The government has said all non-essential businesses must close during the coronavirus (COVID-19) outbreak. You should report any non-essential business that has remained open.
It is an offence if either:
- you drop litter and walk away after you have dropped it
- your dog fouls a public place and you walk away without clearing the mess
Litter includes cigarette butts and chewing gum.
It does not matter whether you volunteer to pick up the waste afterwards – you have committed an offence and will be given a FPN.
We do not have to put signs in streets or open spaces to tell you not to litter or that litter patrols are working in the area.
Smokers must fully extinguish cigarettes before putting them in the bin. Many bins have stubbing plates you can use. You may also choose to carry a portable 'butt pouch' or 'pocket ashtray'.
By law, cigarette waste is the same as other waste – you can be given a FPN for not disposing of cigarette stubs properly. Placing a cigarette stub down a drain or in a stream is a littering offence for which you will be given a FPN.
Enforcement Officers in Thurrock are employed either directly by us or by contract with Kingdom Environmental Protection. They carry a photo ID that shows their job title and name. The ID includes a phone number you can call to check the officer is genuine.
All officers wear a uniform of:
- black trousers
- blue polo shirts with the Kingdom logo on one side and Thurrock Council's logo on the other
- black jackets with the logos on both sides and "Enforcement Officer" on the sleeve
- body cameras
They work in areas where most offences take place and patrol wherever there is evidence of littering.
Paying a Fixed Penalty Notice
Money is never taken at the scene.
Our Enforcement Officers do not take payments. The FPNs they issue will tell you how you can pay. Our officers can also explain the options.
You can make a card payment:
- online at thurrock.gov.uk/payfpn
- by automated phone line via 0333 313 4308
You can pay by cash or card at PayPoint outlets.
You cannot pay by cheques or by instalments.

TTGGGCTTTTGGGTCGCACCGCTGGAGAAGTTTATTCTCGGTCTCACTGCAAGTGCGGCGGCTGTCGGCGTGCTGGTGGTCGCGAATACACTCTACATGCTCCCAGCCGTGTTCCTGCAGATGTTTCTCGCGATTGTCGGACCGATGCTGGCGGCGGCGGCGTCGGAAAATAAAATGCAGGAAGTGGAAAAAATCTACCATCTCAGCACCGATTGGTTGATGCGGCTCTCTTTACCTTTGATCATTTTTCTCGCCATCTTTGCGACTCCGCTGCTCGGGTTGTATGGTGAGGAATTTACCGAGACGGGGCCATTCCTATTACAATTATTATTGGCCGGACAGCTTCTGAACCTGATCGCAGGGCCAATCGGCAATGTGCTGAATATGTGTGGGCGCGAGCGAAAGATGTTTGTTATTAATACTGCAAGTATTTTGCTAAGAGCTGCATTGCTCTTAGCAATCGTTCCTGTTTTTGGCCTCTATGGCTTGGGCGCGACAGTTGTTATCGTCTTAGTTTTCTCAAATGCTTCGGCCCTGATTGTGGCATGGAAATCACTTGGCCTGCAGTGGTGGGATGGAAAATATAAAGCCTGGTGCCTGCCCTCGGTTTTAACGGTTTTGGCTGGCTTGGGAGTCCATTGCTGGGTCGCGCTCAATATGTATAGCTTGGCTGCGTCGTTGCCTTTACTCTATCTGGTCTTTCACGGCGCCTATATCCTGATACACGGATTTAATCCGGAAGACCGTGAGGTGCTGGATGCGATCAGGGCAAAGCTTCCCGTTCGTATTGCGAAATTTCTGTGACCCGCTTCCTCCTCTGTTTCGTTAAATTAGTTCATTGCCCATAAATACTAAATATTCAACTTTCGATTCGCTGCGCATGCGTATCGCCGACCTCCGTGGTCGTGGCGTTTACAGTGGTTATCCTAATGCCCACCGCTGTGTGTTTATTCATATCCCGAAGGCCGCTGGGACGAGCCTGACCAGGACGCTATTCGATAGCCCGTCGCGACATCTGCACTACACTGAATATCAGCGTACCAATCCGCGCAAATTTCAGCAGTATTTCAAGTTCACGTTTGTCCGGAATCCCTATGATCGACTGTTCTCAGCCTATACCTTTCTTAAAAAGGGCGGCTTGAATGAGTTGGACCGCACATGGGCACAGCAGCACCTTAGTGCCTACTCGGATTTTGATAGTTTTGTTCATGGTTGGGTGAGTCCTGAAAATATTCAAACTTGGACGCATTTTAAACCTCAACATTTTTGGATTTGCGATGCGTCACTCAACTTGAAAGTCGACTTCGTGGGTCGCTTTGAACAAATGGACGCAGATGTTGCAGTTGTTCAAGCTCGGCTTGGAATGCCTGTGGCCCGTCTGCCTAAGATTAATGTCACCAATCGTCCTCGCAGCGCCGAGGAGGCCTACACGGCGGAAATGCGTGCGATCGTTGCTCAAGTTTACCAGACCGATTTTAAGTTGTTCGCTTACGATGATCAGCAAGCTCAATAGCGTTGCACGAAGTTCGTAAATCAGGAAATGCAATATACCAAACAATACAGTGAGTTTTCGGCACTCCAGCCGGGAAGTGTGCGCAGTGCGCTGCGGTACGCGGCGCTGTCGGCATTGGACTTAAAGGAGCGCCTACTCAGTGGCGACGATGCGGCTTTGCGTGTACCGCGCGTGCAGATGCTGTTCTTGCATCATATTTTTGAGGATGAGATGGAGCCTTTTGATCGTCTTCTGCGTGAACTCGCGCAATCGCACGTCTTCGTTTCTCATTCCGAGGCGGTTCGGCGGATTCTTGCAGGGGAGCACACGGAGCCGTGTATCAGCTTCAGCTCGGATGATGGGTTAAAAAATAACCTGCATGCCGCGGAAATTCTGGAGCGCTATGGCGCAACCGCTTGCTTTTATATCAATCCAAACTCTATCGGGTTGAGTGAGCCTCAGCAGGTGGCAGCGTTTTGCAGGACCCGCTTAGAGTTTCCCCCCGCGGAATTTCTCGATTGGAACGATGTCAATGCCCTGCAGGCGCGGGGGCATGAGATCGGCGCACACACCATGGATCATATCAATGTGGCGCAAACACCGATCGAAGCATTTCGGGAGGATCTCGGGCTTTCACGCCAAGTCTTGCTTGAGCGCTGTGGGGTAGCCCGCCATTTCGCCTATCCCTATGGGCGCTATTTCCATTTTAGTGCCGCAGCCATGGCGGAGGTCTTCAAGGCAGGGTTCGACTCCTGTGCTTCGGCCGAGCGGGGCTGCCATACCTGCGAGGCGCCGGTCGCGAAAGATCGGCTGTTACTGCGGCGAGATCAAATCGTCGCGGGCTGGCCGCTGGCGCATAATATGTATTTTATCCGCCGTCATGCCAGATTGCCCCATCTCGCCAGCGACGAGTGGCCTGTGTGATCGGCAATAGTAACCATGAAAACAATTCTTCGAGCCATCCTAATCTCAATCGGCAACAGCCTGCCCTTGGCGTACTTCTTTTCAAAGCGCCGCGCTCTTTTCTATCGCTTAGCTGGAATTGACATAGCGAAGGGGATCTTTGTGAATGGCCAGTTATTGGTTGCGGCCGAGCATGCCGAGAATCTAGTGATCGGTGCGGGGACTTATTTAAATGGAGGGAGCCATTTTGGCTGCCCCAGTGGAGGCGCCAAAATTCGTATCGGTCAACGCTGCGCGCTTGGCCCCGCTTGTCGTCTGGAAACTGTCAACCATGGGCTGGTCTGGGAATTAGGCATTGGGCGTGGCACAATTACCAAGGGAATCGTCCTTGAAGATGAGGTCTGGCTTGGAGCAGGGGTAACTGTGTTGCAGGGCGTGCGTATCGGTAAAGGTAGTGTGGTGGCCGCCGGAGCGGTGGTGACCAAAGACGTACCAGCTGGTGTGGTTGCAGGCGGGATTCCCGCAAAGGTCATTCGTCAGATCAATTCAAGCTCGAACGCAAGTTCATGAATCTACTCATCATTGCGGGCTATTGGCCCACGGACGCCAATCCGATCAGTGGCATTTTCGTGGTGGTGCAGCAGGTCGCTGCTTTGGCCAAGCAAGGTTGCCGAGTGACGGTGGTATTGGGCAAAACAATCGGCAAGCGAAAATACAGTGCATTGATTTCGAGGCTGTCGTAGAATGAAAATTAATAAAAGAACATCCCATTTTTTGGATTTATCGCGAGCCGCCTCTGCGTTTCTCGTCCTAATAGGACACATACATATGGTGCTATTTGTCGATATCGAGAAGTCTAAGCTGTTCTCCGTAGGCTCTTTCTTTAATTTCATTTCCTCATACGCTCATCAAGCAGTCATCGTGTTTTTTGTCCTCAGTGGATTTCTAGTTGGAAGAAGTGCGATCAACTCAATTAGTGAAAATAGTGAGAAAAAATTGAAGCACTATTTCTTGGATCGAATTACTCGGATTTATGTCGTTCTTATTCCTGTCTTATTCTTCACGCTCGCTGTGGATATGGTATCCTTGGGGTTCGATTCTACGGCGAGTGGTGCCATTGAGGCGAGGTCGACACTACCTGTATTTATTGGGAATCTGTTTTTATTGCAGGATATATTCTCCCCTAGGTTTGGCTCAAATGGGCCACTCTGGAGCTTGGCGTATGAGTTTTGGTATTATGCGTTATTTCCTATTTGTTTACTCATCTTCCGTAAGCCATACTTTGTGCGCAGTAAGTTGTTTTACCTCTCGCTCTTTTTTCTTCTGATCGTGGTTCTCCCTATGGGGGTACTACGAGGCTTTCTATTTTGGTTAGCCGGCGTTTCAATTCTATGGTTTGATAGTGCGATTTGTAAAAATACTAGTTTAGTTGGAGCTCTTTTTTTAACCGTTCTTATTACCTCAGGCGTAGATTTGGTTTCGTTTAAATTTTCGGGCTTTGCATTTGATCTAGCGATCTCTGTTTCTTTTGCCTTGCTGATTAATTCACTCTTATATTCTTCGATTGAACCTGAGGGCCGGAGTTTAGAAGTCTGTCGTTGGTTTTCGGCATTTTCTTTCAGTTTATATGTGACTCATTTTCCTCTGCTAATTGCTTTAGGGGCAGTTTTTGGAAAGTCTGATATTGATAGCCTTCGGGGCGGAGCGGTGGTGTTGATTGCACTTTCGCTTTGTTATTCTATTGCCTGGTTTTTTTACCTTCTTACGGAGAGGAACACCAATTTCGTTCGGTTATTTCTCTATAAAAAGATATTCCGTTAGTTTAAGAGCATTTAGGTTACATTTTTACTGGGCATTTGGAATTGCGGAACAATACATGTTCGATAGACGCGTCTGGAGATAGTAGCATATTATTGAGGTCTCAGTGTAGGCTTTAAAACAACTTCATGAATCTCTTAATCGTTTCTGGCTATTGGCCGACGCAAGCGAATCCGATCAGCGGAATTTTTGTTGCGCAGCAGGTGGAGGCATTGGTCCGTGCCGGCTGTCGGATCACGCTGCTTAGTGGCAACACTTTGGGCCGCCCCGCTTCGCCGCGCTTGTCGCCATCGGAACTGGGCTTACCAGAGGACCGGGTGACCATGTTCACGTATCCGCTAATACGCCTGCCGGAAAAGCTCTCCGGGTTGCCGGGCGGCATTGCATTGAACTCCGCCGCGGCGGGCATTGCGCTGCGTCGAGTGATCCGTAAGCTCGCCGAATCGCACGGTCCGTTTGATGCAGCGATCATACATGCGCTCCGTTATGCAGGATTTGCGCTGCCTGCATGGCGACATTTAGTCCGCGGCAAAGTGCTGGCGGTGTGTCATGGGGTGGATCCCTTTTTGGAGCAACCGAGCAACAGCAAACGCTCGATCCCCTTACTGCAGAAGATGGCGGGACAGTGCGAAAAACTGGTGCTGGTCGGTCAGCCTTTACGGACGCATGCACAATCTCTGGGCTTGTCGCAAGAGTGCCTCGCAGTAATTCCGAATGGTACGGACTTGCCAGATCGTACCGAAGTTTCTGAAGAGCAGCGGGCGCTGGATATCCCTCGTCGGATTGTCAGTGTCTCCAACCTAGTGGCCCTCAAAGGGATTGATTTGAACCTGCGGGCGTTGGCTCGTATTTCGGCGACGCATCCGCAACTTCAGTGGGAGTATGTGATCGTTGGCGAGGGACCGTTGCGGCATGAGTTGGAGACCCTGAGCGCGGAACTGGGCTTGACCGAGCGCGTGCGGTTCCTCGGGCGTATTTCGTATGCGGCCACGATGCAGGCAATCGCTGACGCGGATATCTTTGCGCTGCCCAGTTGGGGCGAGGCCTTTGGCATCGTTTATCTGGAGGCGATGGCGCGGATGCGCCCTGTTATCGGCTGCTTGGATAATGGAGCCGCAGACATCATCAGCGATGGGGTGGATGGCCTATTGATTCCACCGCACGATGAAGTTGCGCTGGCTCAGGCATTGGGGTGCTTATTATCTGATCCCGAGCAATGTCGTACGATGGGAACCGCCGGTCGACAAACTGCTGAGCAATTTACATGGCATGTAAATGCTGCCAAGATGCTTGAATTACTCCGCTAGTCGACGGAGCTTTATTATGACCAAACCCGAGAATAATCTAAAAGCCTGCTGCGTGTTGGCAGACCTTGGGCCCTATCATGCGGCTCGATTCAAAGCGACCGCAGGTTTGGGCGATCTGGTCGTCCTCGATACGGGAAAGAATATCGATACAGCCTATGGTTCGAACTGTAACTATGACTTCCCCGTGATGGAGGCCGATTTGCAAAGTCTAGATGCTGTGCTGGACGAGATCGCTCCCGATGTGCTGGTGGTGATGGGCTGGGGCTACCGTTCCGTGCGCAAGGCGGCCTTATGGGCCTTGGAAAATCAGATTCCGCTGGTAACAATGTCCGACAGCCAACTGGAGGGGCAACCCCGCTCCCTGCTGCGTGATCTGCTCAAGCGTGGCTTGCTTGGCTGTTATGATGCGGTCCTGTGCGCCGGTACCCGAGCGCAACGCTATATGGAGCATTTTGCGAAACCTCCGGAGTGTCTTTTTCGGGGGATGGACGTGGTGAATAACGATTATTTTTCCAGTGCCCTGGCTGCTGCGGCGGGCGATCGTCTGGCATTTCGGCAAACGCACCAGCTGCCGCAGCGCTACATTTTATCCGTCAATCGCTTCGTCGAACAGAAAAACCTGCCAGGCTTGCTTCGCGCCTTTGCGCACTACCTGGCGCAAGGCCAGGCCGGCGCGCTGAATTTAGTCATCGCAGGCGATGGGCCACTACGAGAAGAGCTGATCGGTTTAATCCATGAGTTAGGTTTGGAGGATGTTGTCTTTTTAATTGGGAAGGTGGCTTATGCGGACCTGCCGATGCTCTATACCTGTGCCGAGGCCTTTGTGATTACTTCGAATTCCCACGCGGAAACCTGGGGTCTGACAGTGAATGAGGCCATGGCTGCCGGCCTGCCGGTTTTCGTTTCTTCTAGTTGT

If you don't pay
If you refuse to pay the FPN you will be prosecuted for the offence.
If you don't pay within 14 days of the FPN being issued and the matter goes to court, then you could incur more costs.
You have the right not to pay the FPN and appeal against your prosecution in the Magistrates’ Court. Paying a FPN on time means we cannot take prosecution action against you for the offence alleged on the FPN.
Disputing a Fixed Penalty Notice
You can query a FPN in the form of a 'representation'.
Representations must be made in writing and show the FPN was not issued correctly by law – for example, by proving it was issued to the wrong person.
Representations would not be considered on the basis that:
- you didn't know the law
- you didn't know the law was being enforced
- it was the first time you committed the offence
- you believe the officer issuing the FPN was rude or did not behave appropriately – we will consider this as a complaint but the FPN will stand if issued correctly by law
You can make a representation based on the behaviour of the Enforcement Officer, although this is usually dealt with as an internal complaint and the FPN very often stands.
You should write to the address shown on the FPN if you wish to complain about an officer's behaviour. We will investigate the complaint separately the FPN itself. You are still liable to prosecution if you don't pay the FPN on time.
The only official way you can appeal against a FPN is by going to court.
If you don't agree you committed the offence, the matter will be dealt with as a prosecution in court. It will be up to the court, on receiving evidence, to decide whether an offence was committed and whether any penalty should be imposed.